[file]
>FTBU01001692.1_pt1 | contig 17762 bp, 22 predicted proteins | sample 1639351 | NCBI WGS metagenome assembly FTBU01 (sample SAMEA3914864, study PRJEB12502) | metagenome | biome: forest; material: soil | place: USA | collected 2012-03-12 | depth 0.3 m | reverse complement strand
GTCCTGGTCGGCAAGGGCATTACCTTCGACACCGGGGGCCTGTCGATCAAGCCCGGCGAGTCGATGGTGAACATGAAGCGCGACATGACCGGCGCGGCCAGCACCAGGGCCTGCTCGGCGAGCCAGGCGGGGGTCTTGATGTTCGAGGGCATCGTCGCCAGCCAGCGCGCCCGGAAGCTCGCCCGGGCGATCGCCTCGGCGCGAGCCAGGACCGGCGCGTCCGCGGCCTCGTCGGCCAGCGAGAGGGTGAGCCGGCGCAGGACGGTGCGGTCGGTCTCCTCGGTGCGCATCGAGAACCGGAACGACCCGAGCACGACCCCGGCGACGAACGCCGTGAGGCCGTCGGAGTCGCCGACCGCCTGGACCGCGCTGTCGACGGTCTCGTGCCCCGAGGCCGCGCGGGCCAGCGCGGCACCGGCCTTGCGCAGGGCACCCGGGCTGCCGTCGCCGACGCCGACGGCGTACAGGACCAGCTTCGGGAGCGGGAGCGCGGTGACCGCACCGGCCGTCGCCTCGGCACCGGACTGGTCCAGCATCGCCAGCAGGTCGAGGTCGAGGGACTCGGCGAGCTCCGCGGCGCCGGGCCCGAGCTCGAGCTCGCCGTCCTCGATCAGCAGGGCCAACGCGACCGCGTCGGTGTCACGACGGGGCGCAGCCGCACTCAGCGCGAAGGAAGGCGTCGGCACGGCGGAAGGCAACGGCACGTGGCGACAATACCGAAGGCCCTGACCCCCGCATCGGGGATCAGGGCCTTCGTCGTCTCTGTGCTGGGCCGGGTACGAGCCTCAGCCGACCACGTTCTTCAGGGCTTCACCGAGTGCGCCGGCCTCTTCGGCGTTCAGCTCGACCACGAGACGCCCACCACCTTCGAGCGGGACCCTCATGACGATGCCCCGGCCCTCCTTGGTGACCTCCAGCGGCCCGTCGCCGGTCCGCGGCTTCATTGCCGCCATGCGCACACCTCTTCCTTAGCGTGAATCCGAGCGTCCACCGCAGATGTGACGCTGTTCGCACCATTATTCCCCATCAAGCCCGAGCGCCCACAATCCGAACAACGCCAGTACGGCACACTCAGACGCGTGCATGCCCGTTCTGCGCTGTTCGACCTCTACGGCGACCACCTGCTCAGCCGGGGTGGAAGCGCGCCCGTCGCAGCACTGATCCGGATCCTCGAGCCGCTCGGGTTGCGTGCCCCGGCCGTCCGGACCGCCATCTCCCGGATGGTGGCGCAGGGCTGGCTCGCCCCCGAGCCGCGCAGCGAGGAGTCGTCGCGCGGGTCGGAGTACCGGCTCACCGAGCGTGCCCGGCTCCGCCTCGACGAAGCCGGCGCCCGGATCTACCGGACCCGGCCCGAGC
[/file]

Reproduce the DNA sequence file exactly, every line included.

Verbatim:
>FTBU01001692.1_pt1 | contig 17762 bp, 22 predicted proteins | sample 1639351 | NCBI WGS metagenome assembly FTBU01 (sample SAMEA3914864, study PRJEB12502) | metagenome | biome: forest; material: soil | place: USA | collected 2012-03-12 | depth 0.3 m | reverse complement strand
GTCCTGGTCGGCAAGGGCATTACCTTCGACACCGGGGGCCTGTCGATCAAGCCCGGCGAGTCGATGGTGAACATGAAGCGCGACATGACCGGCGCGGCCAGCACCAGGGCCTGCTCGGCGAGCCAGGCGGGGGTCTTGATGTTCGAGGGCATCGTCGCCAGCCAGCGCGCCCGGAAGCTCGCCCGGGCGATCGCCTCGGCGCGAGCCAGGACCGGCGCGTCCGCGGCCTCGTCGGCCAGCGAGAGGGTGAGCCGGCGCAGGACGGTGCGGTCGGTCTCCTCGGTGCGCATCGAGAACCGGAACGACCCGAGCACGACCCCGGCGACGAACGCCGTGAGGCCGTCGGAGTCGCCGACCGCCTGGACCGCGCTGTCGACGGTCTCGTGCCCCGAGGCCGCGCGGGCCAGCGCGGCACCGGCCTTGCGCAGGGCACCCGGGCTGCCGTCGCCGACGCCGACGGCGTACAGGACCAGCTTCGGGAGCGGGAGCGCGGTGACCGCACCGGCCGTCGCCTCGGCACCGGACTGGTCCAGCATCGCCAGCAGGTCGAGGTCGAGGGACTCGGCGAGCTCCGCGGCGCCGGGCCCGAGCTCGAGCTCGCCGTCCTCGATCAGCAGGGCCAACGCGACCGCGTCGGTGTCACGACGGGGCGCAGCCGCACTCAGCGCGAAGGAAGGCGTCGGCACGGCGGAAGGCAACGGCACGTGGCGACAATACCGAAGGCCCTGACCCCCGCATCGGGGATCAGGGCCTTCGTCGTCTCTGTGCTGGGCCGGGTACGAGCCTCAGCCGACCACGTTCTTCAGGGCTTCACCGAGTGCGCCGGCCTCTTCGGCGTTCAGCTCGACCACGAGACGCCCACCACCTTCGAGCGGGACCCTCATGACGATGCCCCGGCCCTCCTTGGTGACCTCCAGCGGCCCGTCGCCGGTCCGCGGCTTCATTGCCGCCATGCGCACACCTCTTCCTTAGCGTGAATCCGAGCGTCCACCGCAGATGTGACGCTGTTCGCACCATTATTCCCCATCAAGCCCGAGCGCCCACAATCCGAACAACGCCAGTACGGCACACTCAGACGCGTGCATGCCCGTTCTGCGCTGTTCGACCTCTACGGCGACCACCTGCTCAGCCGGGGTGGAAGCGCGCCCGTCGCAGCACTGATCCGGATCCTCGAGCCGCTCGGGTTGCGTGCCCCGGCCGTCCGGACCGCCATCTCCCGGATGGTGGCGCAGGGCTGGCTCGCCCCCGAGCCGCGCAGCGAGGAGTCGTCGCGCGGGTCGGAGTACCGGCTCACCGAGCGTGCCCGGCTCCGCCTCGACGAAGCCGGCGCCCGGATCTACCGGACCCGGCCCGAGC